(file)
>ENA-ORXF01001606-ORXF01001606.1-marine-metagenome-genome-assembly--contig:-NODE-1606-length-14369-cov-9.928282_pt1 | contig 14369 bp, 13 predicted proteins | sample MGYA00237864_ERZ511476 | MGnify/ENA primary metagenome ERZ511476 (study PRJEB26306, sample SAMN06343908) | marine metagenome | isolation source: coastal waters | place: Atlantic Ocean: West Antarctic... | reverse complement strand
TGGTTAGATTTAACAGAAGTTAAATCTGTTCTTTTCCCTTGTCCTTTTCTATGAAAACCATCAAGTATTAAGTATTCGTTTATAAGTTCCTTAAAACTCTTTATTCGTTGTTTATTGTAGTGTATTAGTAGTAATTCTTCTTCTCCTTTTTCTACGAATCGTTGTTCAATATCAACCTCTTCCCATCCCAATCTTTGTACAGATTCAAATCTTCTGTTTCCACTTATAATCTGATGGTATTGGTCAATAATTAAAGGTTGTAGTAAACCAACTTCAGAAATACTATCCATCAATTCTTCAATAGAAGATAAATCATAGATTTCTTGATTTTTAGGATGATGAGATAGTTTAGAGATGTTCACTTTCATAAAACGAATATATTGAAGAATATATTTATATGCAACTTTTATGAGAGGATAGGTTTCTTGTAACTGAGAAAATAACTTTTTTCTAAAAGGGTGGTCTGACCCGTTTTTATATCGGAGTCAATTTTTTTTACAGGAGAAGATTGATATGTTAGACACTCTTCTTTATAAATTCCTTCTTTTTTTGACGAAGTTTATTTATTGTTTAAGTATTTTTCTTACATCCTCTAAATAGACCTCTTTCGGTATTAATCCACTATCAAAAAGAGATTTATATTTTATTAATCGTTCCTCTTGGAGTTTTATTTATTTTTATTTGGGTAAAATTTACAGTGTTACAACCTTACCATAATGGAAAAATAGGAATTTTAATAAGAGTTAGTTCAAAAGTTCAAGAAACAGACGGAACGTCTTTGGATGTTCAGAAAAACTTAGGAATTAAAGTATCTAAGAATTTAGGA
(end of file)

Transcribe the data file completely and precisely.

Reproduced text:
>ENA-ORXF01001606-ORXF01001606.1-marine-metagenome-genome-assembly--contig:-NODE-1606-length-14369-cov-9.928282_pt1 | contig 14369 bp, 13 predicted proteins | sample MGYA00237864_ERZ511476 | MGnify/ENA primary metagenome ERZ511476 (study PRJEB26306, sample SAMN06343908) | marine metagenome | isolation source: coastal waters | place: Atlantic Ocean: West Antarctic... | reverse complement strand
TGGTTAGATTTAACAGAAGTTAAATCTGTTCTTTTCCCTTGTCCTTTTCTATGAAAACCATCAAGTATTAAGTATTCGTTTATAAGTTCCTTAAAACTCTTTATTCGTTGTTTATTGTAGTGTATTAGTAGTAATTCTTCTTCTCCTTTTTCTACGAATCGTTGTTCAATATCAACCTCTTCCCATCCCAATCTTTGTACAGATTCAAATCTTCTGTTTCCACTTATAATCTGATGGTATTGGTCAATAATTAAAGGTTGTAGTAAACCAACTTCAGAAATACTATCCATCAATTCTTCAATAGAAGATAAATCATAGATTTCTTGATTTTTAGGATGATGAGATAGTTTAGAGATGTTCACTTTCATAAAACGAATATATTGAAGAATATATTTATATGCAACTTTTATGAGAGGATAGGTTTCTTGTAACTGAGAAAATAACTTTTTTCTAAAAGGGTGGTCTGACCCGTTTTTATATCGGAGTCAATTTTTTTTACAGGAGAAGATTGATATGTTAGACACTCTTCTTTATAAATTCCTTCTTTTTTTGACGAAGTTTATTTATTGTTTAAGTATTTTTCTTACATCCTCTAAATAGACCTCTTTCGGTATTAATCCACTATCAAAAAGAGATTTATATTTTATTAATCGTTCCTCTTGGAGTTTTATTTATTTTTATTTGGGTAAAATTTACAGTGTTACAACCTTACCATAATGGAAAAATAGGAATTTTAATAAGAGTTAGTTCAAAAGTTCAAGAAACAGACGGAACGTCTTTGGATGTTCAGAAAAACTTAGGAATTAAAGTATCTAAGAATTTAGGA